Why Does Windows Consider The Hard Drive The C: Drive?

Why Does Windows Consider The Hard Drive The C: Drive?

If you look at most modern Windows computer right now, most likely the hard drive starts with C:, and the CD/DVD drive is the D: drive and any other removable drive you plug-in the E: drive, or a letter after C: at least. You may wonder why Windows consider the C: drive the hard drive. There is a reason they consider it.

When Microsoft created Windows, most IBM and IBM compatible computers did not have a hard drive and only one floppy drive. For people to operate the computer, they have to constantly switch floppy drives to load data into the memory, save your documents, reload more data into memory, run a program, reload even more data into memory, etc. If you look at a most published program that came on floppies, they contain multiple floppy disks. At the time Windows declared the floppy drive as A:.

After a couple of years, floppy drives dropped in costs, thus many computers had two drives. One to load programs and the other to save your documents. This became more of a commonality during the transition between the 5.25″ floppy and the more known 3.5″ floppy. The floppies were a fixed system addresses and built into the hardware. Basing the information they had at that time, Microsoft built the same requirement into all Windows with the floppy drives being drive A: and B: and declare hard drives to start with C:. They thought that no one will have enough drives to fill up the entire alphabet and run out of drive letters.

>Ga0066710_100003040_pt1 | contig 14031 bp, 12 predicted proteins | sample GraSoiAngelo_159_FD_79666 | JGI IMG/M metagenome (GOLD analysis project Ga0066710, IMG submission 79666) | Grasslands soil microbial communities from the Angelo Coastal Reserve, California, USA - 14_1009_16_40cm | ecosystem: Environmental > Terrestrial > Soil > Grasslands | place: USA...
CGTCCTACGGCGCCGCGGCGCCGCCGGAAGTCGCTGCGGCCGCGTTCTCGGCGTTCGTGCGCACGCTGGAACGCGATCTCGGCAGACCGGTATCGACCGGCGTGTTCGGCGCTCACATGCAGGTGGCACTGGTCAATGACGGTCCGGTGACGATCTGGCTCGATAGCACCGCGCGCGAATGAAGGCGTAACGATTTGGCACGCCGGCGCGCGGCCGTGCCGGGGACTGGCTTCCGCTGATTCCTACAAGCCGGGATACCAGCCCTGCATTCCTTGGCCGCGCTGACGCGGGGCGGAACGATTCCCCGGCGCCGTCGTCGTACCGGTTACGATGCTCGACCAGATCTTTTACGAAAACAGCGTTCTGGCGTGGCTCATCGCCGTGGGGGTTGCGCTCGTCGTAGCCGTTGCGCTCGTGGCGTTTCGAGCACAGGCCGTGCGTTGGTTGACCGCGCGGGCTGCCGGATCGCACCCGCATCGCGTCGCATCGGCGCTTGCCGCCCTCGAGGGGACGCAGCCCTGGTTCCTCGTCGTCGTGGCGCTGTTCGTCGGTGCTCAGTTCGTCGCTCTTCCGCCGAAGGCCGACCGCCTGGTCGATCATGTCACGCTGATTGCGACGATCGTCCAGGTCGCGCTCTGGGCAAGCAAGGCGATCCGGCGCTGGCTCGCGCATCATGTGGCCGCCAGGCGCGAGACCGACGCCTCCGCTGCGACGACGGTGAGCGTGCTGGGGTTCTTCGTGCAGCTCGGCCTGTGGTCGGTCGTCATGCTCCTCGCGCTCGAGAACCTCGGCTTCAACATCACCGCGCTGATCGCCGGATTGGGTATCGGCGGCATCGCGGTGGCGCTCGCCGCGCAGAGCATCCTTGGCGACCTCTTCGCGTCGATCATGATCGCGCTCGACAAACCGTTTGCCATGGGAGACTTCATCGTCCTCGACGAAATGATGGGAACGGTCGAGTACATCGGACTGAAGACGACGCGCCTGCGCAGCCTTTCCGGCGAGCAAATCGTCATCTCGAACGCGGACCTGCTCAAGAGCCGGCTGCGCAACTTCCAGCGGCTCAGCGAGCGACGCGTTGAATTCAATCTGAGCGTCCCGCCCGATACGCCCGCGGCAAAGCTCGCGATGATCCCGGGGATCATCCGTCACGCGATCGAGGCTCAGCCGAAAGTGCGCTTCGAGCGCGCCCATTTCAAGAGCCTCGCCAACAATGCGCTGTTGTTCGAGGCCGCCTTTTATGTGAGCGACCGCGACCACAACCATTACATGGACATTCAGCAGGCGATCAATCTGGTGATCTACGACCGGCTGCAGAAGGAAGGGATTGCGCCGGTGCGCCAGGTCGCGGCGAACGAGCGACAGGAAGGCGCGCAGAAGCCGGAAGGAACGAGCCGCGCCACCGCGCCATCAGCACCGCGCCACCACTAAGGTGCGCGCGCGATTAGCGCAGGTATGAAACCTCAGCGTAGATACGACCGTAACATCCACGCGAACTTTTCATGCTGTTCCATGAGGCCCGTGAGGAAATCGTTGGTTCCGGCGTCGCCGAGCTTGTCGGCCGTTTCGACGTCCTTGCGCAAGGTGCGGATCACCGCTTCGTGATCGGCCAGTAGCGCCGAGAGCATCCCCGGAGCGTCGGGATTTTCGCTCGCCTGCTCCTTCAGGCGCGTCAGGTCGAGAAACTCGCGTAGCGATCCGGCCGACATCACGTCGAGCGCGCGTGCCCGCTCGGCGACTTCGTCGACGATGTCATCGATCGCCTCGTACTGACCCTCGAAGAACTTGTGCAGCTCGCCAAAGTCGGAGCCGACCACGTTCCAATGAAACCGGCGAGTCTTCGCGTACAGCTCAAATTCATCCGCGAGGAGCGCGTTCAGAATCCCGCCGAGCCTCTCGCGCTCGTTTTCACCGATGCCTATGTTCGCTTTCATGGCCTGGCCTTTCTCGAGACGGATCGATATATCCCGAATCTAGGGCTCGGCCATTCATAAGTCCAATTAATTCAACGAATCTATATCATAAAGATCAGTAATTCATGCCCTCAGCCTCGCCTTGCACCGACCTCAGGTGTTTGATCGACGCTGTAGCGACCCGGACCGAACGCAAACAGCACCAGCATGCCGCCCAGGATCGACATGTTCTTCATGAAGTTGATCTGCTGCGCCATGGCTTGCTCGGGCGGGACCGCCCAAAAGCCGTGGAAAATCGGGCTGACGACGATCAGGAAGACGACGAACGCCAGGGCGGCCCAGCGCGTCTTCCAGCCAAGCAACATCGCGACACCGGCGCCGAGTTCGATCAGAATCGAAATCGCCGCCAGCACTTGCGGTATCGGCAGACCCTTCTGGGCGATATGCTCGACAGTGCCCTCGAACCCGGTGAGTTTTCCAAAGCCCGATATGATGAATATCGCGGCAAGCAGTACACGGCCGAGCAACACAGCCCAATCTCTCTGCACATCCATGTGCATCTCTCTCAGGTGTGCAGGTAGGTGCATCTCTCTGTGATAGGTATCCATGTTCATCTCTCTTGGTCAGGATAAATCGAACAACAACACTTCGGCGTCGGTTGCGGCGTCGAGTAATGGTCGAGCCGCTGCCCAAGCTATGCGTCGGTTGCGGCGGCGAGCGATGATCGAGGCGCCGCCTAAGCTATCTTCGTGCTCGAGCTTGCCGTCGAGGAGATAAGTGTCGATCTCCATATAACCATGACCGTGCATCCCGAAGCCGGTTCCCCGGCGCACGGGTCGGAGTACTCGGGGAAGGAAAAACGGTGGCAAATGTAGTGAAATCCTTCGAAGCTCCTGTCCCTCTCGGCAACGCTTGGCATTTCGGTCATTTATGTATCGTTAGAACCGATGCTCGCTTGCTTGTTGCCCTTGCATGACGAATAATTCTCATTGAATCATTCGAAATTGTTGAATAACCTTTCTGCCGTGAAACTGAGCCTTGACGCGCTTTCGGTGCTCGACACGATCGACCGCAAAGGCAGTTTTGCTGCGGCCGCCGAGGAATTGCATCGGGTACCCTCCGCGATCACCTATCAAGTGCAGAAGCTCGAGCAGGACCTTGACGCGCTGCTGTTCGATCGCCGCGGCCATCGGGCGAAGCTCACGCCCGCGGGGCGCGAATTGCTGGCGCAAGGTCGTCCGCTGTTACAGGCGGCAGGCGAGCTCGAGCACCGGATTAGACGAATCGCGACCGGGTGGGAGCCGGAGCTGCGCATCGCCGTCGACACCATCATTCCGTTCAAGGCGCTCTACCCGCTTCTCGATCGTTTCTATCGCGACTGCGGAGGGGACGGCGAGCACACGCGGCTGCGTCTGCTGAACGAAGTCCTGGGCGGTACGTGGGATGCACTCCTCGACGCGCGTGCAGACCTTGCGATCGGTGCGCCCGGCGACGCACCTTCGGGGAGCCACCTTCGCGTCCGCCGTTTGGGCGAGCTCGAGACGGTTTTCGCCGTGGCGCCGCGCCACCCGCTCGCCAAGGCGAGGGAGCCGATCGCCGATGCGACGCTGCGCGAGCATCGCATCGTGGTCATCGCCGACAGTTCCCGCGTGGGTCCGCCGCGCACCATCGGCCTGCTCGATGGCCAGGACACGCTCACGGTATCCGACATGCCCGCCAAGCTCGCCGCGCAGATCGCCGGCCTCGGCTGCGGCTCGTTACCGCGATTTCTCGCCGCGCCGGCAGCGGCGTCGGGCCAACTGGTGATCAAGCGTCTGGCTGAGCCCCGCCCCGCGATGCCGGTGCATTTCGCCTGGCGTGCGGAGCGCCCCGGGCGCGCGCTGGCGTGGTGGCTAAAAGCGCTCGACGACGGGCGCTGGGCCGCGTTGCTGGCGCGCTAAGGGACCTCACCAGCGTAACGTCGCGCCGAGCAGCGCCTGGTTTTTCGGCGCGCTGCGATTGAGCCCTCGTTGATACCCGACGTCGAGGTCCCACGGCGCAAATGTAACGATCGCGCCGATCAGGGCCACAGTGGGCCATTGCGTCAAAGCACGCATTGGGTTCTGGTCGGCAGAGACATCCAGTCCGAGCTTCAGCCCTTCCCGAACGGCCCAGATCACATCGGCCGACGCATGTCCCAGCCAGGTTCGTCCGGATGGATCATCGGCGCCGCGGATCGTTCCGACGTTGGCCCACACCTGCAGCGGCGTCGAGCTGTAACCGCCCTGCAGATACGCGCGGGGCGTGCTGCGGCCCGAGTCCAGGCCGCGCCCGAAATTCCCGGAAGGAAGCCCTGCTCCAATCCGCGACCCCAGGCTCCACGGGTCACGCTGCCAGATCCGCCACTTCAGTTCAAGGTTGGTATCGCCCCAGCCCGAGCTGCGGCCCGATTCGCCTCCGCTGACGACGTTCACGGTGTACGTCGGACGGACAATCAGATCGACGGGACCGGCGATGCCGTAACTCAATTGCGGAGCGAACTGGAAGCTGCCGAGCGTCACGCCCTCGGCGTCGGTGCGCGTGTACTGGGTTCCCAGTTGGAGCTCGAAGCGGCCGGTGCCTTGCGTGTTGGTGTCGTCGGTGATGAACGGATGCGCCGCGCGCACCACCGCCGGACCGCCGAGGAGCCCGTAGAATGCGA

Floppy drives are still seen in many moderately aged computers. It was not until the later days of Windows XP that floppy drives were a commonality in computers. Around that time, USB flash drives were starting to become affordable. Before USB flash drives, floppy drives was the easiest way to load, save, and delete files from the drive. Re-writable discs require a complete erase of the discs save data on the disk; and requires finalization of the disc, thus requiring a complete erase of the discs save data on the disc (it was not until the days of Windows Vista that users can incrementally add data to a CD or DVD disc using the UDF file system). You can still see some modern motherboards that have floppy headers to connect a floppy ribbon cable and install a floppy drive.

Another reason they still have A and B drives reserved for floppy drives is for backwards compatibility. Microsoft treats A and B differently than other forms of mass storage, even though they do the same thing.